In what was ultimately a fortuitous twist, they began dreaming smaller. Out went the proposed second-storey addition and other enlarging elements, and in came something even more special. Rather than focusing on going up and out, they turned their attention inwards, to creating the most exceptional spaces possible within the villa’s existing footprint.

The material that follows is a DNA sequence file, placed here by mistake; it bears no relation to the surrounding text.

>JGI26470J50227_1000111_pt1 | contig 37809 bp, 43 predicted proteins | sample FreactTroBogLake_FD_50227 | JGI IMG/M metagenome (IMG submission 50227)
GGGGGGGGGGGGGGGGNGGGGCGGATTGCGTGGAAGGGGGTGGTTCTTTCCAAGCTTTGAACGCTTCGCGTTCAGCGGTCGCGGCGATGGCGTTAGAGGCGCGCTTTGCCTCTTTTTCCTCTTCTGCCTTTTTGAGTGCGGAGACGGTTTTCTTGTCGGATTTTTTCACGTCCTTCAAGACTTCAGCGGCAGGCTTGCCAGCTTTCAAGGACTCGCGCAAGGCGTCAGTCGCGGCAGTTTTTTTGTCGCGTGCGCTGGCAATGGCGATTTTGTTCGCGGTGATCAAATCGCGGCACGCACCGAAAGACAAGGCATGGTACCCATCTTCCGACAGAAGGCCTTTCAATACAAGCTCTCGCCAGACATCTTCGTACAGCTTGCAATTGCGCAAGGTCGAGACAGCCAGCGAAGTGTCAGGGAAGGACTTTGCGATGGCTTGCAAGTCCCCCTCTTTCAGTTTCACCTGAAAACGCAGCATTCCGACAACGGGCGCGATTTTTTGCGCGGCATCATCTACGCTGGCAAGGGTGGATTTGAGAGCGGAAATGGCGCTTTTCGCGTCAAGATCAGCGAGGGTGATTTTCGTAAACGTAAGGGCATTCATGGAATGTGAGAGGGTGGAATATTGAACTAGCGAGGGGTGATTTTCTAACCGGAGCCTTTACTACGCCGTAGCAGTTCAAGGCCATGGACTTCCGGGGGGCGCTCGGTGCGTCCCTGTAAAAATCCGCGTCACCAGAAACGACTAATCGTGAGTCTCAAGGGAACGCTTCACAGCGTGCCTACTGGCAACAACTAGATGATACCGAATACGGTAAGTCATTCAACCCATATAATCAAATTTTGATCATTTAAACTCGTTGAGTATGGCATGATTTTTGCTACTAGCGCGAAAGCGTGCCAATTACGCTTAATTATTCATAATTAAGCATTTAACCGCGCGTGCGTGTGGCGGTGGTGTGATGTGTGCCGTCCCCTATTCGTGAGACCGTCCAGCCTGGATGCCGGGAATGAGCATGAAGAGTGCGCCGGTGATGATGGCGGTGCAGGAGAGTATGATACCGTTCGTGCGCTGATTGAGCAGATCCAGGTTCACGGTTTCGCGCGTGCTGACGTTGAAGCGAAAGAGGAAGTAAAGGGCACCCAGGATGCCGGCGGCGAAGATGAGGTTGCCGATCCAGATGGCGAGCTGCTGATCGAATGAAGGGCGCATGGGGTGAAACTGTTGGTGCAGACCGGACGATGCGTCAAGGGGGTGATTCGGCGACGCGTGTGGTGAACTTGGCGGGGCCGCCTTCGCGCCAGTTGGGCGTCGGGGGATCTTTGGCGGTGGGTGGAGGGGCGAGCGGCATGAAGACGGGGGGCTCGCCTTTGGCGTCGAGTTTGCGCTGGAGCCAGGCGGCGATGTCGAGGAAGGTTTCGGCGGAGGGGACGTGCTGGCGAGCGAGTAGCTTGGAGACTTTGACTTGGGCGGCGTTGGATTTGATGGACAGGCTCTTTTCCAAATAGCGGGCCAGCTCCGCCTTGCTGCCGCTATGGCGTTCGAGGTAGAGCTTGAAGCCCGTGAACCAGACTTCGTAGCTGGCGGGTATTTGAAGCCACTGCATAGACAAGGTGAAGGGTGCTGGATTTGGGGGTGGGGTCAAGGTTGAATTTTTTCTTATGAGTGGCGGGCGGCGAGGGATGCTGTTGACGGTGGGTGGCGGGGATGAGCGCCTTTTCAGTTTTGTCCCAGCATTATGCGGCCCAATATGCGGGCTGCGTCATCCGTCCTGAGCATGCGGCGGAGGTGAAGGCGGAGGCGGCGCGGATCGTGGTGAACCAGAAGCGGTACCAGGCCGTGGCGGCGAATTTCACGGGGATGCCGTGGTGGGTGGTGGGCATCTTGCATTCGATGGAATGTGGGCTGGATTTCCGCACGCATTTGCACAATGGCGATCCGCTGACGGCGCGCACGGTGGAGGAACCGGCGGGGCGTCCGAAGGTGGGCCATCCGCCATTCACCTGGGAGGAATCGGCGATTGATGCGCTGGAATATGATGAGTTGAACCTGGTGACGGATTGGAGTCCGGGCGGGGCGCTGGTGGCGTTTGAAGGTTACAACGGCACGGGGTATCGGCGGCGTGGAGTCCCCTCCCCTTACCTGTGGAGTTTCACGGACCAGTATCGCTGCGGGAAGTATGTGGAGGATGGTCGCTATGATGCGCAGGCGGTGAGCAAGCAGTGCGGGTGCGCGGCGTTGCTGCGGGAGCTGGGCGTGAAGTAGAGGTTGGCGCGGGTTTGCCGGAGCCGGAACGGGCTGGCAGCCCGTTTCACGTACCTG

TOP “Behind the dining table are a couple of chairs that face west, and Paige tells me Tim just loves sitting there in the evenings with a drink — he can see and talk to her in the kitchen and look at the fire as well,” says Maggie. “As a mother myself, who likes being able to keep an eye on things, I think it’s important for those spaces not to feel like they’re all one open plan, yet still have a good sight lines. It means you can have friends on the couch and chat to them, without feeling like you’re preparing dinner in the living room.” ABOVE Stealing some space from the still-big bedrooms made the kitchen more spacious and allowed for the inclusion of an island. The idea behind the feature wall “was that it would feel like a blade of marble magically standing there,” says Maggie of the Invisible White marble from SlabCo, cut by PSP Stonecraft. “It’s a really sneaky wall in a way, because it’s hiding a lot of function but it’s also an incredibly beautiful backdrop.” Below a sculptural Cercle et Trait pendant light by CVL from ECC, the benchtop is Pukekawa Honed Prime Stone from Prime Panels.